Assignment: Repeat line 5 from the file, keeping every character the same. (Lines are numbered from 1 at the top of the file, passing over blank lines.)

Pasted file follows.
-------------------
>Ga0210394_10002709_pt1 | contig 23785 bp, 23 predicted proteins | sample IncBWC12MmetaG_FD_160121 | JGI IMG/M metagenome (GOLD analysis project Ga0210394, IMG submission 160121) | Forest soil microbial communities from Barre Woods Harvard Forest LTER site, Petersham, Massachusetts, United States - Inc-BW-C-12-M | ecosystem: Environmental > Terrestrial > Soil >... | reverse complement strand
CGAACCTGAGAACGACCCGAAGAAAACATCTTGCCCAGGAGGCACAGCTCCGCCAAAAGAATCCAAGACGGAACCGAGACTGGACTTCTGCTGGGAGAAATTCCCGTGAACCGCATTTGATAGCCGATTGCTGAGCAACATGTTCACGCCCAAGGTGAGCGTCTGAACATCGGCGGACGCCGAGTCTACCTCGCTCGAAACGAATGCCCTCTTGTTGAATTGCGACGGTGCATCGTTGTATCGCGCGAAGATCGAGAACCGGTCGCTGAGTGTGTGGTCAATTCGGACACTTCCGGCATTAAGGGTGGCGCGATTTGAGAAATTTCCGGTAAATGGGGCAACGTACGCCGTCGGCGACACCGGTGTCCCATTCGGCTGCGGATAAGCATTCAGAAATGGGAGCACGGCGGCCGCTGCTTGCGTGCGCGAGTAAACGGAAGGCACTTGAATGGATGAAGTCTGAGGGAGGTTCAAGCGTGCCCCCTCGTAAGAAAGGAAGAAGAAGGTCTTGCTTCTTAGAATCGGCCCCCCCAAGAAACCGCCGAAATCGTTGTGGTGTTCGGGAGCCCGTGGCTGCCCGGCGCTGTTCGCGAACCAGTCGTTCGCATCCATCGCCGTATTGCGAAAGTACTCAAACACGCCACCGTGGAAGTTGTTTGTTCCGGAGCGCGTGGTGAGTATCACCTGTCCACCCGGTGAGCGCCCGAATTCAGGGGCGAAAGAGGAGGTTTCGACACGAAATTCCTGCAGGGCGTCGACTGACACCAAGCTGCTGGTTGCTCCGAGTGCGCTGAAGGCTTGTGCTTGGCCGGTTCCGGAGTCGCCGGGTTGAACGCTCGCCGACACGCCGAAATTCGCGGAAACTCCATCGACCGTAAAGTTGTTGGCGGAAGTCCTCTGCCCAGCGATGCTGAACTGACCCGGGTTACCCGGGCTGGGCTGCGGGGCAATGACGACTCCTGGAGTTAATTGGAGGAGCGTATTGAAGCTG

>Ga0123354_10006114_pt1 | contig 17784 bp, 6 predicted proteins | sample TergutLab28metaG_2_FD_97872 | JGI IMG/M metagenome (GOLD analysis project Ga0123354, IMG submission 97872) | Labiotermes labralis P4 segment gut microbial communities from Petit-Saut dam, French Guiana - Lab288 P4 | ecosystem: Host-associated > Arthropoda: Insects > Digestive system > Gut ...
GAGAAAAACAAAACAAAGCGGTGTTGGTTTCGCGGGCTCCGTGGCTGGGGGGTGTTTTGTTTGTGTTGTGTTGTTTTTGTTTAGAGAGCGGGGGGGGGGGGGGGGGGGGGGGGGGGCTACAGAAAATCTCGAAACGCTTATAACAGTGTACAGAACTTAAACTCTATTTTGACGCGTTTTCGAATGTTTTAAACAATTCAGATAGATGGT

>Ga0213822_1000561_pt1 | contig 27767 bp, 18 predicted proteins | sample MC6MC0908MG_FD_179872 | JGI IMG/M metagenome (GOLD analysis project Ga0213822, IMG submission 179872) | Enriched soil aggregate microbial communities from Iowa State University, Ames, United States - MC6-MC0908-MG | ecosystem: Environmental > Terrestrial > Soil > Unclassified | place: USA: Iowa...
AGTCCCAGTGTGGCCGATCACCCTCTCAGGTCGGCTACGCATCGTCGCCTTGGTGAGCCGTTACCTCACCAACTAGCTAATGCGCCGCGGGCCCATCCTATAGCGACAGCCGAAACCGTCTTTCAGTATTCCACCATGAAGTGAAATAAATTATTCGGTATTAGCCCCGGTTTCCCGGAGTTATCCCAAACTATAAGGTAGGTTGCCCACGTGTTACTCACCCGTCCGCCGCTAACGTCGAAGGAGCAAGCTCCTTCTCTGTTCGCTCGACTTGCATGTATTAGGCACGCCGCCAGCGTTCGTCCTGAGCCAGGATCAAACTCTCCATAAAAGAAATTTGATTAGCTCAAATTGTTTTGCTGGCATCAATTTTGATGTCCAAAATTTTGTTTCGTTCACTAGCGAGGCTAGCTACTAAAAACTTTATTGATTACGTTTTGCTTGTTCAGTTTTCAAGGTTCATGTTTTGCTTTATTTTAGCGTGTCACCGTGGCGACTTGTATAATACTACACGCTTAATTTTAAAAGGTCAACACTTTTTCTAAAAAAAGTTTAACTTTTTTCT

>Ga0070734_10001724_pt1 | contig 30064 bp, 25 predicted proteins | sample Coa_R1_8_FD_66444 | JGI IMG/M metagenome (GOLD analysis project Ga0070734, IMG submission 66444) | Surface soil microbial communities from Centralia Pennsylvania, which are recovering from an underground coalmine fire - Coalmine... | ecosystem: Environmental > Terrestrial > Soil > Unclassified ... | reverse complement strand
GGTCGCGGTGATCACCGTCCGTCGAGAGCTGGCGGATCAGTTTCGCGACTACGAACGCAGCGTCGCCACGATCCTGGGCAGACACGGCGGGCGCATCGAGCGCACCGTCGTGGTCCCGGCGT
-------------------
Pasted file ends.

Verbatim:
>Ga0213822_1000561_pt1 | contig 27767 bp, 18 predicted proteins | sample MC6MC0908MG_FD_179872 | JGI IMG/M metagenome (GOLD analysis project Ga0213822, IMG submission 179872) | Enriched soil aggregate microbial communities from Iowa State University, Ames, United States - MC6-MC0908-MG | ecosystem: Environmental > Terrestrial > Soil > Unclassified | place: USA: Iowa...